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The Historical Context of the Risk Paradigm in Mental Health Policy and Practice: How Did we Get Here?


Warner, J and Rovinelli Heller, N and Sharland, E and Stanford, S, The Historical Context of the Risk Paradigm in Mental Health Policy and Practice: How Did we Get Here?, Beyond the Risk Paradigm in Mental Health Policy and Practice, Palgrave, S Stanford, N Rovinelli Heller, E Sharland & J Warner (ed), Basingstoke, UK ISBN 9781137441355 (2017) [Research Book Chapter]

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This first chapter of the book defines the nature and character of the risk paradigm and gives an account of how it has come to dominate policy and practice in mental health across the USA, Australasia and Europe. The chapter draws on literature dating back to the 1990s in order to critically analyse the shift away from concepts such as dangerousness and need that have previously been dominant in mental health policy and practice. It will highlight ways in which the narrow refocusing on specific kinds of risk, particularly violence to others, has served to exacerbate stigmatizing experiences for mental health service users/consumers. At the same time, this refocusing has silenced narratives concerning the vast array of risks that many people experience on a daily basis. The chapter will explore policies of ‘deinstitutionalisation’ and their impact, and it will analyse how the idea of risk has travelled and changed through time, particularly in the past 40 years. It will briefly explore risk across national boundaries, and also across the different constituencies of practice, service user experiences, public perceptions, media and the political domain. The main aim of the chapter is to provide a reference point for succeeding chapters, to show how moving ‘beyond the risk paradigm’ can be understood.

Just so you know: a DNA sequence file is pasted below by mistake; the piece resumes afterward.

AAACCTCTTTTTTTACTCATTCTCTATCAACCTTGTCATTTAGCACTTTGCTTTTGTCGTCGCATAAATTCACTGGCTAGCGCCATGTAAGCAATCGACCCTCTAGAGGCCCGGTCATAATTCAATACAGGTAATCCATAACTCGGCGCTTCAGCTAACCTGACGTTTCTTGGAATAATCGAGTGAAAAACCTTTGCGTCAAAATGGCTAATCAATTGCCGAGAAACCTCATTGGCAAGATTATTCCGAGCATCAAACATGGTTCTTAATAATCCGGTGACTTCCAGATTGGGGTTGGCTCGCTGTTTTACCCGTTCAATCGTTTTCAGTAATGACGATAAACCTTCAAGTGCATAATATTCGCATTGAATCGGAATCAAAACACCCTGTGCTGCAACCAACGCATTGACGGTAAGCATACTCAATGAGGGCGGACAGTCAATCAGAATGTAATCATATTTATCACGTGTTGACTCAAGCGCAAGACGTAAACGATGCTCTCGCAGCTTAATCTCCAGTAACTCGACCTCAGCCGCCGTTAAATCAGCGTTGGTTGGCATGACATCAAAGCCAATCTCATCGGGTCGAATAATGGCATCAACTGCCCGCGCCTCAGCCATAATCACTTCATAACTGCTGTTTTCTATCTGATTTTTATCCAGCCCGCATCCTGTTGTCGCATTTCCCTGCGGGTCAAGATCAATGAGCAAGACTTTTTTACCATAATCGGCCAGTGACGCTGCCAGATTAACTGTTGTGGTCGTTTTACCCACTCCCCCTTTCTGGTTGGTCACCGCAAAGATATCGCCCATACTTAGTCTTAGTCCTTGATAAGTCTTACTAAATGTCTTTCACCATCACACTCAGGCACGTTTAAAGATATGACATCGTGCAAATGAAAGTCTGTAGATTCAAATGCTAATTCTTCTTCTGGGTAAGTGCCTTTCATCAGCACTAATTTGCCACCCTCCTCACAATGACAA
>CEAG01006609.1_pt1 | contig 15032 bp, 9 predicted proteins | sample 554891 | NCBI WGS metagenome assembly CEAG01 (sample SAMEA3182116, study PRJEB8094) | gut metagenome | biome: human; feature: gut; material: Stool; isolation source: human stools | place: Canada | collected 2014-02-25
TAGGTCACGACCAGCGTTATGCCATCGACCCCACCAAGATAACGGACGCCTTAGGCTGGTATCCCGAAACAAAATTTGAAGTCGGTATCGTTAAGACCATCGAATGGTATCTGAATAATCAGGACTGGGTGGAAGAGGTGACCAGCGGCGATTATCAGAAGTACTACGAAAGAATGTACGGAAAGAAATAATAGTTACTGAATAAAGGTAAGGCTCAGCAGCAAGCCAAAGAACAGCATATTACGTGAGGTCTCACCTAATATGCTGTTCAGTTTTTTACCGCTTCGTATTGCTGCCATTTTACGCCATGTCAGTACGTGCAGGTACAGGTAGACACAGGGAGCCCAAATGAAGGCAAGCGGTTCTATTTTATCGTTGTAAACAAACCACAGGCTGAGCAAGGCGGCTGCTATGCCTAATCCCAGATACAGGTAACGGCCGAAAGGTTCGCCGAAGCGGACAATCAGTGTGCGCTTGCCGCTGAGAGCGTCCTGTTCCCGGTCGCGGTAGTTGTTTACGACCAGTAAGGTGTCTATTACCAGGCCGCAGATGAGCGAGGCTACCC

Item Details

Item Type:Research Book Chapter
Keywords:Risk, mental health, deinstitutionalisation, policy, practice, neoliberalism
Research Division:Studies in Human Society
Research Group:Social Work
Research Field:Counselling, Welfare and Community Services
Objective Division:Health
Objective Group:Health and Support Services
Objective Field:Mental Health Services
Author:Stanford, S (Dr Sonya Stanford)
ID Code:112412
Year Published:2017
Deposited By:Office of the School of Social Sciences
Deposited On:2016-11-09
Last Modified:2017-07-17

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